The Securities and Exchange Commission and the U.S. Chamber of Commerce filed their final legal briefs last week in the U.S. Court of Appeals, shedding some light on how each camp will argue their side of the independent chairman rule when the case's oral proceedings begin next year.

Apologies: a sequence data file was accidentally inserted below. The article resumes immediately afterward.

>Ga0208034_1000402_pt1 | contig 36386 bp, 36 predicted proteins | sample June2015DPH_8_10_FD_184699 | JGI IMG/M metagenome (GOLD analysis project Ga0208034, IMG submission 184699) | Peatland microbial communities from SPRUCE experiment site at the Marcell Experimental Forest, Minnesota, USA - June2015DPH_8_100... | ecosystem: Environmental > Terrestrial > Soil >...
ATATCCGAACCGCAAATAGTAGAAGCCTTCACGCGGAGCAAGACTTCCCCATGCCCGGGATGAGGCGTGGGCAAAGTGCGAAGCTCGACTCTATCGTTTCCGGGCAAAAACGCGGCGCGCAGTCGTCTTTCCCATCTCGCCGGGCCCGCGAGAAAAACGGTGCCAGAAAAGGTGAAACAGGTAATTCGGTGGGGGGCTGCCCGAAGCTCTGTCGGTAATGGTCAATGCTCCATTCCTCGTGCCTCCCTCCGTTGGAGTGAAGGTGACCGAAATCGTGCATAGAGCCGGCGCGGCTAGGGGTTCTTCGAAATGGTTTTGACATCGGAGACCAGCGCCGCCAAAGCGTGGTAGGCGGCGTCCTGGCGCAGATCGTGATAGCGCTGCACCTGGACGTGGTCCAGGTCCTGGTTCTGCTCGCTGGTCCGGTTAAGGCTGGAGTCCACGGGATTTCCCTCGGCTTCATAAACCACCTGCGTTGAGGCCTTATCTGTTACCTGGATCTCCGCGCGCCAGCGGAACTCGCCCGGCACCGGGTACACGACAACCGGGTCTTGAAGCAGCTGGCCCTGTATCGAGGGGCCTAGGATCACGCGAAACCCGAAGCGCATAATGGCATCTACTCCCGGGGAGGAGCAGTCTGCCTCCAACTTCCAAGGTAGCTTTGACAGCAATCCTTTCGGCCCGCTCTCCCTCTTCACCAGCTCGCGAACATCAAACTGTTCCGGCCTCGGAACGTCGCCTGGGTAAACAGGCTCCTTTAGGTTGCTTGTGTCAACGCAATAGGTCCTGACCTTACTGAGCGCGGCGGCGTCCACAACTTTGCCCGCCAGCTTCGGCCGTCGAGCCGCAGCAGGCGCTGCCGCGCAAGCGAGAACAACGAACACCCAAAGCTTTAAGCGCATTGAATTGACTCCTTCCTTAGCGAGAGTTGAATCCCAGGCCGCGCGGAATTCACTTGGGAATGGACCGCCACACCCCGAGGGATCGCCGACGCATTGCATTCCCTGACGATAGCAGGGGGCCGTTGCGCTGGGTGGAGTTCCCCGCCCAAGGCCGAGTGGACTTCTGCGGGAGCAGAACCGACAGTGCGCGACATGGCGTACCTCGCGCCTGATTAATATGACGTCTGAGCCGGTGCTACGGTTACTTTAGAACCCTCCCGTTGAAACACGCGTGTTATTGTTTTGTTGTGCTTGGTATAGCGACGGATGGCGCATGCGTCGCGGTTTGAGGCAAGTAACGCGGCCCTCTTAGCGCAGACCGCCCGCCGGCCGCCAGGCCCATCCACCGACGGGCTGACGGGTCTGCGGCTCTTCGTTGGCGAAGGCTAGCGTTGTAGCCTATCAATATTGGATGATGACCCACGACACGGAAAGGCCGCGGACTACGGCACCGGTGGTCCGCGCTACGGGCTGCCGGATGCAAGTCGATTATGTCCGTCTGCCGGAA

Last year, the SEC approved a rule that requires fund companies to install an independent chairman on each of their mutual fund boards. In addition, 75% of the directors who sit on those boards must be independent from the fund. The rule's intent is to mitigate circumstances where a fund-affiliated board member might put the interests of the fund ahead of the investor. Previously, the rule called for 40% of the board to be independent. There was no independent chairman requirement.